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The abandoned children of Daesh fighters in Libya

Forces linked to Government of National Accord (GNA) attack Daesh positions during the operation ''Al Bunyan Al Marsous'' at the city of Sirte, Libya on November 21 2016 [Hazem Turkia/Anadolu Agency]
Forces linked to Government of National Accord (GNA) attack Daesh positions during the operation ''Al Bunyan Al Marsous'' at the city of Sirte, Libya on November 21 2016 [Hazem Turkia/Anadolu Agency]

At the height of its strength in Libya, Daesh controlled the coastal city of Sirte, about 500 kilometres east of Tripoli, having amassed a sizeable force thanks to hundreds of foreign fighters, most of whom came from Libya’s neighbours such as Egypt, Tunisia, Sudan, Algeria and even Chad and Niger in the south. When Libya’s Government of National Accord (GNA) declared victory over the terror group on 6 December, 2016 in taking control of Sirte, most of those fighters had been killed or captured, or simply melted away into the desert and mountainous areas where it is easy to hide. However, the jihadist men and women, some of whom were married, left behind dozens of children now cared for by Libya’s Red Crescent (LRC); other youngsters are in jail.

On 16 July, BBC World News broadcast video footage showing a group of children being cared for by the LRC in Misrata, west of Sirte. The children, some as young as four, are mostly Egyptians. The journalist traced two of the children’s grandparents back in Egypt and showed them the video of their grandchildren. In tears, they confirmed the identity of the children, and expressed their hope in getting them back safely. Both children were born in Egypt and were taken to Libya with their mother when their father joined Daesh.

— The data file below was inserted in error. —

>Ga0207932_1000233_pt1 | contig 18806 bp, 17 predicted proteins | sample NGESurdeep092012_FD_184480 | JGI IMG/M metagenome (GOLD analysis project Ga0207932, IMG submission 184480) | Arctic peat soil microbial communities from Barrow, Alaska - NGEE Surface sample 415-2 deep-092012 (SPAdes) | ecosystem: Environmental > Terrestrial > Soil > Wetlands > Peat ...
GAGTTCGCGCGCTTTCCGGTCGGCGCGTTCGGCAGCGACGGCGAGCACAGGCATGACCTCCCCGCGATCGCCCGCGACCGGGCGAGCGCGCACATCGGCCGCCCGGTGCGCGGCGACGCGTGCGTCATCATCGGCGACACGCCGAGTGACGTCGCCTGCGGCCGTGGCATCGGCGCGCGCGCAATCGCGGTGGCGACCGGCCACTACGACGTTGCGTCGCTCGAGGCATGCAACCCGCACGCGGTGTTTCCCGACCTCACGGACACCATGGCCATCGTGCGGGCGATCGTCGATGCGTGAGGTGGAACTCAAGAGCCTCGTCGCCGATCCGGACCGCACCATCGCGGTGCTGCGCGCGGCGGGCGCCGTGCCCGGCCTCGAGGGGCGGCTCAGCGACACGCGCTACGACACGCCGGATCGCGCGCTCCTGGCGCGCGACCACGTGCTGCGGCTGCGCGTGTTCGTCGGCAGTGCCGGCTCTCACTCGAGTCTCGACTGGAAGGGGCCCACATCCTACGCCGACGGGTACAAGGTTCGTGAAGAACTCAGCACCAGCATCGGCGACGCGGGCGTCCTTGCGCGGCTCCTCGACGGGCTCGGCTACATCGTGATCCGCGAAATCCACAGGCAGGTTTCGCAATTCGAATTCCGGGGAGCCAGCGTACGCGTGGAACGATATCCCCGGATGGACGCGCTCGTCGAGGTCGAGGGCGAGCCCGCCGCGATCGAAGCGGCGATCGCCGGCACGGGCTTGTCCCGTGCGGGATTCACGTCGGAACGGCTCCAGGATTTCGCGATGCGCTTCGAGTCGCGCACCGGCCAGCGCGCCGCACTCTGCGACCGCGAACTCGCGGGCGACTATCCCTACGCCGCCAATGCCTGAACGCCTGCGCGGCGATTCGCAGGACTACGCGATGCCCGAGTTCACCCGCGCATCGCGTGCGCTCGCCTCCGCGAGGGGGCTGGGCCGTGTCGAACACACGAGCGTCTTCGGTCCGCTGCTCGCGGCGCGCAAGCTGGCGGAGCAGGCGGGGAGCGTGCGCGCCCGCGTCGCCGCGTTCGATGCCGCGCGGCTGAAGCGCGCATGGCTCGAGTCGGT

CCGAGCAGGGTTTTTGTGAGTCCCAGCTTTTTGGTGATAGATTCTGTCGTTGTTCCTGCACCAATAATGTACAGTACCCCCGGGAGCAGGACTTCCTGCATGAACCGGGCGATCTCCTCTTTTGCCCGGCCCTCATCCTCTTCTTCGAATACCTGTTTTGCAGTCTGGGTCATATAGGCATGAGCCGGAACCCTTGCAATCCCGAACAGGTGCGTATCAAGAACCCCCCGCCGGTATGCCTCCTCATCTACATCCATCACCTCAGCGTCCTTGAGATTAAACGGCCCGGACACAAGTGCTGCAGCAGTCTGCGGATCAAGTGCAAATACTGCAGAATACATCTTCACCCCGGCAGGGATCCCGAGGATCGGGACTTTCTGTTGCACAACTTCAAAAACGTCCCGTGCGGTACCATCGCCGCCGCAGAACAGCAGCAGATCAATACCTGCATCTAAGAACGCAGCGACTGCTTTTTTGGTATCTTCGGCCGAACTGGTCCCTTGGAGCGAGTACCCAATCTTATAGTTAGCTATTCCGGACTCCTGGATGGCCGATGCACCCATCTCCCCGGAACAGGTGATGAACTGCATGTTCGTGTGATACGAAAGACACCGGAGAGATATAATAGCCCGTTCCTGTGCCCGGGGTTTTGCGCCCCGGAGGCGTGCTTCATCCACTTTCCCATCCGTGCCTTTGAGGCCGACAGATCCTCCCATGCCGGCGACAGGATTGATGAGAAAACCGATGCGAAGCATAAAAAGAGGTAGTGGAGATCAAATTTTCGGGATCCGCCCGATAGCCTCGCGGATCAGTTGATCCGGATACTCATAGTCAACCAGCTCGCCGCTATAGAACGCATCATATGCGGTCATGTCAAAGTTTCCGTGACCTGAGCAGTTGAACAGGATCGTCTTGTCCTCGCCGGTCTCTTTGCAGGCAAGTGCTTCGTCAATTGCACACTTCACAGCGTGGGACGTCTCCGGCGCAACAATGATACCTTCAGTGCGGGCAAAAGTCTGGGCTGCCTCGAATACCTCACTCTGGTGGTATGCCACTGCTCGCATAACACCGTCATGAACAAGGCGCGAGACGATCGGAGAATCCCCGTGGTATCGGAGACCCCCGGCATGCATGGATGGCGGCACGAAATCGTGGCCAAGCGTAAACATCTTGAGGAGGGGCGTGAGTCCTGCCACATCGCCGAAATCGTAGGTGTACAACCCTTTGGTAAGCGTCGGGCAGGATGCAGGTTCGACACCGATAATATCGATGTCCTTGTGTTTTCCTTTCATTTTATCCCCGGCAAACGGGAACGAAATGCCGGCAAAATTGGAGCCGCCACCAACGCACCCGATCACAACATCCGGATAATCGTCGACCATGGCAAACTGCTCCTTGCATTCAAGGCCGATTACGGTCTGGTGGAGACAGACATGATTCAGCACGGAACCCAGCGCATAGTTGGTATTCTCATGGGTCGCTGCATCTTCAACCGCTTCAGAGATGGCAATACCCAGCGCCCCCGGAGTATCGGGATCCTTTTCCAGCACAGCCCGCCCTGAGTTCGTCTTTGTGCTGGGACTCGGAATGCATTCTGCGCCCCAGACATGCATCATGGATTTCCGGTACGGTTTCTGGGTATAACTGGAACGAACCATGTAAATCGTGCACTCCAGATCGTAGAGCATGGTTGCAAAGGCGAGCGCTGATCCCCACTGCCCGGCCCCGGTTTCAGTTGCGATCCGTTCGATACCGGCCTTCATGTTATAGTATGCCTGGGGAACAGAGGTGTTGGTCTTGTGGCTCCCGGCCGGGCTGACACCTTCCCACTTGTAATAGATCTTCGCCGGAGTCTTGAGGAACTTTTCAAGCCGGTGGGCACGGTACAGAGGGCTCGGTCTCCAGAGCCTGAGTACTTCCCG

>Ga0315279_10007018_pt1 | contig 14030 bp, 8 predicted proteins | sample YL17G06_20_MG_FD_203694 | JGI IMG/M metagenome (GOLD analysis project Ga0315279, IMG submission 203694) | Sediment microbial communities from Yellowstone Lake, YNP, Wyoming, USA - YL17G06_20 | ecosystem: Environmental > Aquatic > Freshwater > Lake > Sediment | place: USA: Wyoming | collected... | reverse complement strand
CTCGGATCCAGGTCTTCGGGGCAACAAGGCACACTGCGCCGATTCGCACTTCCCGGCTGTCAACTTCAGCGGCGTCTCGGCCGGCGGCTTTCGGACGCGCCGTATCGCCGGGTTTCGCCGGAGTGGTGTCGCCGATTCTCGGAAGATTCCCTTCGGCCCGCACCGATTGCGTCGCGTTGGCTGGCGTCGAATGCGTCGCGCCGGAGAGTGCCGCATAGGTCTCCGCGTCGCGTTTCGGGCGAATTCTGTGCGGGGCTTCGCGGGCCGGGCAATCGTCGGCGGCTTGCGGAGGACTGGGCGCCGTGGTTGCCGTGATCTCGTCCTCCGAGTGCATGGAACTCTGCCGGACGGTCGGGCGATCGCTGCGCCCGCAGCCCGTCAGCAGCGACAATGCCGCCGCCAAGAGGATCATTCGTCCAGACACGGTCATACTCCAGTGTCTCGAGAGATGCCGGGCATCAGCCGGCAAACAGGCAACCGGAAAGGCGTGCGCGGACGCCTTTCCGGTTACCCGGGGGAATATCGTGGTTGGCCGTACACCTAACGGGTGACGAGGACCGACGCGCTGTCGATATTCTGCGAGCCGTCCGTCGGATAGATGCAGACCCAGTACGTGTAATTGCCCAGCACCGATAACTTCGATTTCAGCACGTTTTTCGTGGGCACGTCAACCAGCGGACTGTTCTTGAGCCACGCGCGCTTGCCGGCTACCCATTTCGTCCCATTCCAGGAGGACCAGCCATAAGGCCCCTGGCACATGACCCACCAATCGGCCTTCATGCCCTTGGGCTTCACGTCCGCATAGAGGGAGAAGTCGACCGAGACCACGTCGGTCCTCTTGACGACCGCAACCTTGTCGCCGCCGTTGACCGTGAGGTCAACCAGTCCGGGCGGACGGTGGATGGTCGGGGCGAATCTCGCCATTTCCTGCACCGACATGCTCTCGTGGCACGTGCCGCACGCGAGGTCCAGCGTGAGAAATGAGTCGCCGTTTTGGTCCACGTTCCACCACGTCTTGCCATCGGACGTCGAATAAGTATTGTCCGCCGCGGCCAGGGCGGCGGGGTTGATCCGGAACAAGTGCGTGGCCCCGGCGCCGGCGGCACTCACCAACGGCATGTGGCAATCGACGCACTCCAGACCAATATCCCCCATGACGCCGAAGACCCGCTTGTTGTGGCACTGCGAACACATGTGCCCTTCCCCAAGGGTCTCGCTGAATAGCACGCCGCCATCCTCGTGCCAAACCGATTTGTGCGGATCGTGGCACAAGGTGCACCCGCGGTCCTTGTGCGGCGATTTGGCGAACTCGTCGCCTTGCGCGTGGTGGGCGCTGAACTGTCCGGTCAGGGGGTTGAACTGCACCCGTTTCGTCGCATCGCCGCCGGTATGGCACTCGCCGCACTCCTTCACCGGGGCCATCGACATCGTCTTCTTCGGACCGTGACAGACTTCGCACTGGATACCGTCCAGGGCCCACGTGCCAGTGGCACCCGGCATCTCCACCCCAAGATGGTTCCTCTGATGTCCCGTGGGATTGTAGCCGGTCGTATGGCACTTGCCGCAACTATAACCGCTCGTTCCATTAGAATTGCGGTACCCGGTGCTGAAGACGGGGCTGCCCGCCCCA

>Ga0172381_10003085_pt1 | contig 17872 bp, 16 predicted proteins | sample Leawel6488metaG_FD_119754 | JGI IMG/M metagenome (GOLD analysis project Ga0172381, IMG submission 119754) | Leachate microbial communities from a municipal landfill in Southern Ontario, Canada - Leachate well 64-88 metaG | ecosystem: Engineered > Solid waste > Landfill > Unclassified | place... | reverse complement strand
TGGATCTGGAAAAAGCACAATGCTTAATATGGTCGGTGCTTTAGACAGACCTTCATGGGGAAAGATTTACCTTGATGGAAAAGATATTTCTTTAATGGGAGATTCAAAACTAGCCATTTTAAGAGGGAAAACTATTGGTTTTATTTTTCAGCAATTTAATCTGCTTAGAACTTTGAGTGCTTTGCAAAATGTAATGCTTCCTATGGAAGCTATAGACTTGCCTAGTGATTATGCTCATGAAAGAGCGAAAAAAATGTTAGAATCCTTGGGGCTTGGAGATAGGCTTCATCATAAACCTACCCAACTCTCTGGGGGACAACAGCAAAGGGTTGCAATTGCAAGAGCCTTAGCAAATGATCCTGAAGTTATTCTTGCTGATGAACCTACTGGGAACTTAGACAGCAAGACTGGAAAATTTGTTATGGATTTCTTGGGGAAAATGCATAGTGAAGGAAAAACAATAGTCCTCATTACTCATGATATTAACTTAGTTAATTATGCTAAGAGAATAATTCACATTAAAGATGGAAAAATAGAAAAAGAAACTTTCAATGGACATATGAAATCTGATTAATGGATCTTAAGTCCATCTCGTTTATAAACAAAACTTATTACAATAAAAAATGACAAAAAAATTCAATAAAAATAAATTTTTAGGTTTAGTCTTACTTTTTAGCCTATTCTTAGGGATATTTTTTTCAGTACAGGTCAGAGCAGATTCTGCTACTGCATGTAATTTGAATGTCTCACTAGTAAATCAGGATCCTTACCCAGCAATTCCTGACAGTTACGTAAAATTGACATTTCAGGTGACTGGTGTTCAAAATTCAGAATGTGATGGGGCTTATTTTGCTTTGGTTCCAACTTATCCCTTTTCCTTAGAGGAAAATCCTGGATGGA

Some children 10-years-old and over were trained by Daesh as fighters and many were captured. According to Ahmed Ben Salem, a spokesman for the Special Deterrent Forces (SDF), about 22 of them are in jail in Tripoli’s Maitiqa Prison, which is run by the SDF militia nominally under the control of the GNA. “Most of these children have two Tunisian parents each,” explained Ben Salem, “and there are 13 Tunisian mothers and one Senegalese.”

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In March 2017, right after Daesh was ejected from Sirte, the GNA asked Egypt, Tunisia, Ghana, Senegal and Sudan to take home young children identified to be their nationals. In February this year, Sudan repatriated four children out of a total of seven identified as being Sudanese. The Tunisian authorities refused to accept any of around 40 children believed to have Tunisian parents being held in Misrata and Tripoli. The Tunisian government is also still refusing to take back the bodies of dead Daesh fighters identified as its citizens. According to Libya’s National Human Rights Committee rapporteur Ahmed Hamza, “There are about 700 corpses still in mortuaries in Misrata, most of which were identified as Tunisian nationals.” The authorities in Tunis are moving slowly on the subject, apparently because there is no clear policy on how to handle the situation.

Being close to Libya — no entry visa is required — Tunisians wishing to join Daesh in Sirte found it relatively easier to enter Libya than go to Syria or Iraq. They usually entered the country legally disguised as workers. Once there, they would have a contact person somewhere not far from the Tunisia-Libya border who would make arrangements for them to reach Sirte nearly 600 kilometres away. Sabratha, a coastal town around 70 kilometres from the Tunisian border, used to be a hub for potential Daesh recruits until the US bombed and destroyed what it called a Daesh training camp on 19 February, 2016; the local militia, nominally controlled by the GNA, chased the Daesh remnants out of town.